When President Dwight Eisenhower launched the Atoms for Peace in 1953, he declared that “the atom stands ready to become man’s obedient, tireless servant, if man will only allow it.”‘ Three decades later, a credible source ranked the civilian U.S. nuclear power program as “the largest managerial disaster in business history. ”
The failure of American nuclear power to deliver economical and socially accepted energy has found various explanations. David Collingridge stresses the “inflexible” quality of nuclear technology itself, such as long lead times, high capital intensity, and large unit size, which rendered the political control over nuclear development impossible.> James Moroneand Edward Woodhouse argue that at a critical decision-making juncture in the mid-I 960s the dramatic scale-up of reactor sizes and the shift in safety strategy from the containment to the prevention of accidents conjured up the public debate over safety, which then undermined the viability of nuclear power.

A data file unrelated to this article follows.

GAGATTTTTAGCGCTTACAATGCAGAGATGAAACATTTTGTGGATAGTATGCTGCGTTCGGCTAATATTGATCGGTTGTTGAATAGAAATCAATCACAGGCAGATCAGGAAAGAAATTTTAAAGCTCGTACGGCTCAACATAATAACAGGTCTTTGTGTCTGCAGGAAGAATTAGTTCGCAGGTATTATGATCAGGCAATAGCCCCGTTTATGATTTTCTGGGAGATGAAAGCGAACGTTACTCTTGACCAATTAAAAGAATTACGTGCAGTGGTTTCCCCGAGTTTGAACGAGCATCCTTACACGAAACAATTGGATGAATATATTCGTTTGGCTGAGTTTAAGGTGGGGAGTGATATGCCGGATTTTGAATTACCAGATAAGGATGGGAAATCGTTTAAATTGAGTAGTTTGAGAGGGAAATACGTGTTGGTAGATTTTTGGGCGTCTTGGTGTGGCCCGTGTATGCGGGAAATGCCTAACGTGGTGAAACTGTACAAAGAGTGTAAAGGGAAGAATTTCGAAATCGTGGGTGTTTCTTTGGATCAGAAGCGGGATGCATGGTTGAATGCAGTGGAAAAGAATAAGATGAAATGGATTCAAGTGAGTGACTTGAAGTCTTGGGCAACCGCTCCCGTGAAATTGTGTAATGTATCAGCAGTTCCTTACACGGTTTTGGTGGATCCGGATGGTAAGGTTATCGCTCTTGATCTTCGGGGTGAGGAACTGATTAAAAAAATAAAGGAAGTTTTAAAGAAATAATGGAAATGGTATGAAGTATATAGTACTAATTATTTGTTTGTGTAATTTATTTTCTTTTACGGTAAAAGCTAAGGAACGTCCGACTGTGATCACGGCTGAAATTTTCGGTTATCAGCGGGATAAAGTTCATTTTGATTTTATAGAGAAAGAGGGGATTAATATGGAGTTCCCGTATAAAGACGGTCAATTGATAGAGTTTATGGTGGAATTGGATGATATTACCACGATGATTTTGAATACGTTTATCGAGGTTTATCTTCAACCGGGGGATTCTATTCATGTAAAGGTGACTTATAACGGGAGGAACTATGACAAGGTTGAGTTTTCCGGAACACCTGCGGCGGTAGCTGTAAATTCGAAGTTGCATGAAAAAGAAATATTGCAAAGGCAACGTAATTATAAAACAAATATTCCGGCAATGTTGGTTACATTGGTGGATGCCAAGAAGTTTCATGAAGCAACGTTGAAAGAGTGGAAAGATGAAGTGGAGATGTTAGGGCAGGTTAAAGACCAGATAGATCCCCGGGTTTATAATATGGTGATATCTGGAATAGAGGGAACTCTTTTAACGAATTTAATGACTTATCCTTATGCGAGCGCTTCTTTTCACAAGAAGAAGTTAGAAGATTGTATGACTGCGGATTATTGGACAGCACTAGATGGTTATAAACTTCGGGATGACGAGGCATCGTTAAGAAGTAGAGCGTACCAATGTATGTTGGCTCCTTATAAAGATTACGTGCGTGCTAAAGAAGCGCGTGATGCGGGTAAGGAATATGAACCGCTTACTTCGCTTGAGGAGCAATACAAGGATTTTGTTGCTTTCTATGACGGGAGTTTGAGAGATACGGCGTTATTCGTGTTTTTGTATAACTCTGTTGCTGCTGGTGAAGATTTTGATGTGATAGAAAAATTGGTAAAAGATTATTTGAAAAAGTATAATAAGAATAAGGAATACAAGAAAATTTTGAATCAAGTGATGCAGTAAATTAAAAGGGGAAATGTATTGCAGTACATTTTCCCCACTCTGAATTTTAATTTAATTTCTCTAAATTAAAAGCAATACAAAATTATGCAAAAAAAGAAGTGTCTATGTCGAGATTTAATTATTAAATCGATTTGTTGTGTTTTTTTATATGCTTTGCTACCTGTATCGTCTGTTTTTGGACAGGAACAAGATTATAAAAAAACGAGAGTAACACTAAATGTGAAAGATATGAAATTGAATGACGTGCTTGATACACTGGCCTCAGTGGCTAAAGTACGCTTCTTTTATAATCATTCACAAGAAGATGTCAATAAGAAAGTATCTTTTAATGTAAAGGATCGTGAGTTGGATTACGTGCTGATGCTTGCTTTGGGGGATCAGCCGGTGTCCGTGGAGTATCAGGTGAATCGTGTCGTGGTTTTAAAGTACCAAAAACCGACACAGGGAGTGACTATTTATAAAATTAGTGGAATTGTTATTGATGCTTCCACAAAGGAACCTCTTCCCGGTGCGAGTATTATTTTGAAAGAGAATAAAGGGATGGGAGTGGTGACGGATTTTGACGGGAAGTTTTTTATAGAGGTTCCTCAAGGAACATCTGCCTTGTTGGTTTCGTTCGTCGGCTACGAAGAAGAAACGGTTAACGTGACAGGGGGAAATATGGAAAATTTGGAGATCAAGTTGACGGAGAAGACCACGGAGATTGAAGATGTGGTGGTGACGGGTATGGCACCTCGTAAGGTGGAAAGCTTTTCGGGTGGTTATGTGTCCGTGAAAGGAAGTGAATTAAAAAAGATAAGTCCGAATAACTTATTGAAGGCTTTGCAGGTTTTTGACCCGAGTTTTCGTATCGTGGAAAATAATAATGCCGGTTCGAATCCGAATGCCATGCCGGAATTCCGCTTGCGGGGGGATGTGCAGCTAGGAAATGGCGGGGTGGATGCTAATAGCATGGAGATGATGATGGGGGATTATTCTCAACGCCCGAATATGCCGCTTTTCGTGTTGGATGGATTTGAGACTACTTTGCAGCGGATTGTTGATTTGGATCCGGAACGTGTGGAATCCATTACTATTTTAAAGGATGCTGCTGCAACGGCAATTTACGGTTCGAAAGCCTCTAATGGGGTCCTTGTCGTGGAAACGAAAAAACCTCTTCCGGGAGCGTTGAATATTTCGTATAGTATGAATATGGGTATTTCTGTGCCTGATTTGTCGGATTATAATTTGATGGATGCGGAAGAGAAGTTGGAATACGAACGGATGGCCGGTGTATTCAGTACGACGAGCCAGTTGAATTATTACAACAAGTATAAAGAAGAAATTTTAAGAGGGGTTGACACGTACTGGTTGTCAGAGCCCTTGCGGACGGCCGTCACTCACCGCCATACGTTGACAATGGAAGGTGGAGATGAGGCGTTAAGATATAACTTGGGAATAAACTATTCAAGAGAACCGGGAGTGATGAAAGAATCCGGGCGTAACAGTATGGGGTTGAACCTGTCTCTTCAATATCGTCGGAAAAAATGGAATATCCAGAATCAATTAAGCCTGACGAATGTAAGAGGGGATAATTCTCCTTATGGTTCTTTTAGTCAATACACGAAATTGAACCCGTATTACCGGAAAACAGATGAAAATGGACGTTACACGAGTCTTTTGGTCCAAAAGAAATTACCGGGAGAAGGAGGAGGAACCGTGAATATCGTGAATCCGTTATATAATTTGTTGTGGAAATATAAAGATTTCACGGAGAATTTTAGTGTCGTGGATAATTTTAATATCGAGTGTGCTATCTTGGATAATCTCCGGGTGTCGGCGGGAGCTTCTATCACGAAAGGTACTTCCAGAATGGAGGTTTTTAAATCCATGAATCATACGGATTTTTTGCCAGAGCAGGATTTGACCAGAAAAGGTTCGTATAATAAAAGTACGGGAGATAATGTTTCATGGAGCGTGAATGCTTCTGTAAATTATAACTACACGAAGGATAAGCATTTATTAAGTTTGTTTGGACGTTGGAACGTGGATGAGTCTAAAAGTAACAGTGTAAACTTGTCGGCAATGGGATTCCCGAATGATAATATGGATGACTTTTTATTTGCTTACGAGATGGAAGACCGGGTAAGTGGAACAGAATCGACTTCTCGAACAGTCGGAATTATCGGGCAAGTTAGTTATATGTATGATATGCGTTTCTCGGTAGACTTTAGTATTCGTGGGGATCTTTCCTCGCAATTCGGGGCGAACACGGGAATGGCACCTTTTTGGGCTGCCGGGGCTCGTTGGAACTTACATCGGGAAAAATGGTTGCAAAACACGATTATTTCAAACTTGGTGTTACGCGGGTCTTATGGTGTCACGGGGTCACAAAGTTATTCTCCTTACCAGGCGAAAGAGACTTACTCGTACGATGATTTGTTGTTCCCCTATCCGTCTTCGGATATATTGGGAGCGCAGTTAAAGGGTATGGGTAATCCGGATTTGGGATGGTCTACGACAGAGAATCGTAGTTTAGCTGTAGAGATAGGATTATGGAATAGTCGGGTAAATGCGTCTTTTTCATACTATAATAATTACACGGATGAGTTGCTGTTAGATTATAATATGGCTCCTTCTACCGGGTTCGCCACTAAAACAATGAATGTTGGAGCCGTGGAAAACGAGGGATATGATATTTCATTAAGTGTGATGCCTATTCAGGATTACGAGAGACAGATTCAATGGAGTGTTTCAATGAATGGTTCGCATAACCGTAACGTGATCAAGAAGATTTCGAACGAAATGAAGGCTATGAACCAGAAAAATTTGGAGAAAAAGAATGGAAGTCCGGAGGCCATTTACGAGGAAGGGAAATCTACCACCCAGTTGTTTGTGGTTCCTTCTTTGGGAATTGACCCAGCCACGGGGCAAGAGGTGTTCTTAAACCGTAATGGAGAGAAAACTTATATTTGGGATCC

In a similar historical vein, James Jasper emphasizes that the mindset of “technological enthusiasm” prevailed too long among nuclear power’s industrial and political promoters…
Joppke – Political Science Quarterly – 1992